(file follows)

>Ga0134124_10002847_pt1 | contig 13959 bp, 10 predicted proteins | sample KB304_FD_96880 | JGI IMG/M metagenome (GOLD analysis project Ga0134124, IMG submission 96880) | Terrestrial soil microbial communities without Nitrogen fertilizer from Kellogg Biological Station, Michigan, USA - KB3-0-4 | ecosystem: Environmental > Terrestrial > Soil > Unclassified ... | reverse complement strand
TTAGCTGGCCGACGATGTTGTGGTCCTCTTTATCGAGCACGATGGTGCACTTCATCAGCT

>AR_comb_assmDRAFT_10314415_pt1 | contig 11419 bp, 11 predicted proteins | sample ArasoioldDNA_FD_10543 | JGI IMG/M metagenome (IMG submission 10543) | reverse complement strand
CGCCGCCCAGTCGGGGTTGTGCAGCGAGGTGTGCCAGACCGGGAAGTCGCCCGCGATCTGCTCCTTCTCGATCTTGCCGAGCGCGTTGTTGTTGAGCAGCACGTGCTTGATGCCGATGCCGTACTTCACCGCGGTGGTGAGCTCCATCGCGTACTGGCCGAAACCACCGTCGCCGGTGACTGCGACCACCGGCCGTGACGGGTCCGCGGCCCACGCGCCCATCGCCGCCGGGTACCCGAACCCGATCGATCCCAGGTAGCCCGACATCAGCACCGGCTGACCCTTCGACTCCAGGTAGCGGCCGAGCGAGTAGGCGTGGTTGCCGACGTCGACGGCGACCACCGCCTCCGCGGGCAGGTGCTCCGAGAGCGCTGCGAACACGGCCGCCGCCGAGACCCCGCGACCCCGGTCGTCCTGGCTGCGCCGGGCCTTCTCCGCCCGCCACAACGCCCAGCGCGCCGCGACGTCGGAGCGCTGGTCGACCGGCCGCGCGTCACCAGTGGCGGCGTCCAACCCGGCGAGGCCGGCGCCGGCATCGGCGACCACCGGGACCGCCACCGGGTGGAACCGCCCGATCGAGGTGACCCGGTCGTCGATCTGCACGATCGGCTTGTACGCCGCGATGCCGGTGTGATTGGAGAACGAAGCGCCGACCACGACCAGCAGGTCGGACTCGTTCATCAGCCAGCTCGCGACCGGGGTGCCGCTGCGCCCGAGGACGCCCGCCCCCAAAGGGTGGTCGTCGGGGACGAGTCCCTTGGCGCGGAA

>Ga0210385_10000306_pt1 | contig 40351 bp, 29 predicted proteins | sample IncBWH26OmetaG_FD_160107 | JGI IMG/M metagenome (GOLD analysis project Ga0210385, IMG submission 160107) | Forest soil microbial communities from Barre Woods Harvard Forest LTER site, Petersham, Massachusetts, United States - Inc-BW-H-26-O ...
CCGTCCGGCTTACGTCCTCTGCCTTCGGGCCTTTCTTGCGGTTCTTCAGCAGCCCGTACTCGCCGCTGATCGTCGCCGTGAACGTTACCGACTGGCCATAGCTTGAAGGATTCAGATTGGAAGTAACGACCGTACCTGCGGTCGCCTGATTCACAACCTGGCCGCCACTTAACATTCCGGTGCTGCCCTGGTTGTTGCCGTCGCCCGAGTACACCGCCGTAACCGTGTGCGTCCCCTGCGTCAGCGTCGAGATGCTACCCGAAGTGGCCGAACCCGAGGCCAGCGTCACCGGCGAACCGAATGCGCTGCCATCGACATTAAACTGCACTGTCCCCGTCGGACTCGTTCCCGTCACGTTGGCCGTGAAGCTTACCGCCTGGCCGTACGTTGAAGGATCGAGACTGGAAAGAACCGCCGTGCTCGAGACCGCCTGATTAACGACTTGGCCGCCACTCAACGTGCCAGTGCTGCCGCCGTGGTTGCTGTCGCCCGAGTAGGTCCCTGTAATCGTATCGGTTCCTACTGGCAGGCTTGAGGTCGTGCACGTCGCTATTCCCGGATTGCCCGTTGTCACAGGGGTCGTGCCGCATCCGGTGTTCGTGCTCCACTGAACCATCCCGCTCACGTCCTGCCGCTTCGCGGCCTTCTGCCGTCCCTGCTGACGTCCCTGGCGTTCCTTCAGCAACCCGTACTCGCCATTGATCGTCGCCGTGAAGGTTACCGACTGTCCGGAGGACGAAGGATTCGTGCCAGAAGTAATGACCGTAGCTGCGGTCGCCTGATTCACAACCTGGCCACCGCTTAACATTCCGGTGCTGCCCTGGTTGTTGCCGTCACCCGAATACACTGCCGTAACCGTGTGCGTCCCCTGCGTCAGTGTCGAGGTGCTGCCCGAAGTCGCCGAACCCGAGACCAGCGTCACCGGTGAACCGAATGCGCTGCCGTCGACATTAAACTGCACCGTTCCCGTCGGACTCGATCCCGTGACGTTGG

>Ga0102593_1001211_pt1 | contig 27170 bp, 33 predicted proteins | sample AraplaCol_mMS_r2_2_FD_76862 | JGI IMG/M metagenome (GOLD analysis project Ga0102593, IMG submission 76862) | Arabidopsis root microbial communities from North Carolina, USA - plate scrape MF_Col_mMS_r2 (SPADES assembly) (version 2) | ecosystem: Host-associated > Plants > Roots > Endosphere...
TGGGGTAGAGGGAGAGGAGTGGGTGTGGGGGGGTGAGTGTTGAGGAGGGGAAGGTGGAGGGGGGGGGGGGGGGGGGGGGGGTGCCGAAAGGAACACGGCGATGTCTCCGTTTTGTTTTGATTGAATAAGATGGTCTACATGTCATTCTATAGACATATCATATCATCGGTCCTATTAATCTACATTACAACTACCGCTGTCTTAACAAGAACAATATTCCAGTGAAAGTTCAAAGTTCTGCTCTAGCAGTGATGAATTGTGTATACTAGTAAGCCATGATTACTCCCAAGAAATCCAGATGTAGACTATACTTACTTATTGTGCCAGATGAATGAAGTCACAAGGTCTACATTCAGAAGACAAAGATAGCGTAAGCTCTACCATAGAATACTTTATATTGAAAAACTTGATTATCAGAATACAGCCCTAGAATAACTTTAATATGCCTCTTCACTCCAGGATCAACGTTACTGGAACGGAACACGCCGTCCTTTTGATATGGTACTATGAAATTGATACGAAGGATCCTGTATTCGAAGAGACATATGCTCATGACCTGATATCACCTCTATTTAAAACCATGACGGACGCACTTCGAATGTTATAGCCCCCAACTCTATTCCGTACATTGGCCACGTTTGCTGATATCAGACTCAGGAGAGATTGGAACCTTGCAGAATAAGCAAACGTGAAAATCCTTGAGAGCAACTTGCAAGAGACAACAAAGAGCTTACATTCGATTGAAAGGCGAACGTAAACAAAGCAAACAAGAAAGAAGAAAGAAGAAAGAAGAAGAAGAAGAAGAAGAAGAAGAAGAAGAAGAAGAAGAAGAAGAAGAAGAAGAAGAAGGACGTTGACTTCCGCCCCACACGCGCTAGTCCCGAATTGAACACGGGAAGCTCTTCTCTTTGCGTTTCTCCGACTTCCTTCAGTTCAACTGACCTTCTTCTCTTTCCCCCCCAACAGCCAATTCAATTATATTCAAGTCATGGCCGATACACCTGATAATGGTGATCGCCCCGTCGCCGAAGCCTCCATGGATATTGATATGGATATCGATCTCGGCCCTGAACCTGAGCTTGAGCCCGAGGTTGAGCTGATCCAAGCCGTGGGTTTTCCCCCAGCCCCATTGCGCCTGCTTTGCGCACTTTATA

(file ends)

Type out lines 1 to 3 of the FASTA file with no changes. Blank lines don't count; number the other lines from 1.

>Ga0134124_10002847_pt1 | contig 13959 bp, 10 predicted proteins | sample KB304_FD_96880 | JGI IMG/M metagenome (GOLD analysis project Ga0134124, IMG submission 96880) | Terrestrial soil microbial communities without Nitrogen fertilizer from Kellogg Biological Station, Michigan, USA - KB3-0-4 | ecosystem: Environmental > Terrestrial > Soil > Unclassified ... | reverse complement strand
TTAGCTGGCCGACGATGTTGTGGTCCTCTTTATCGAGCACGATGGTGCACTTCATCAGCT

>AR_comb_assmDRAFT_10314415_pt1 | contig 11419 bp, 11 predicted proteins | sample ArasoioldDNA_FD_10543 | JGI IMG/M metagenome (IMG submission 10543) | reverse complement strand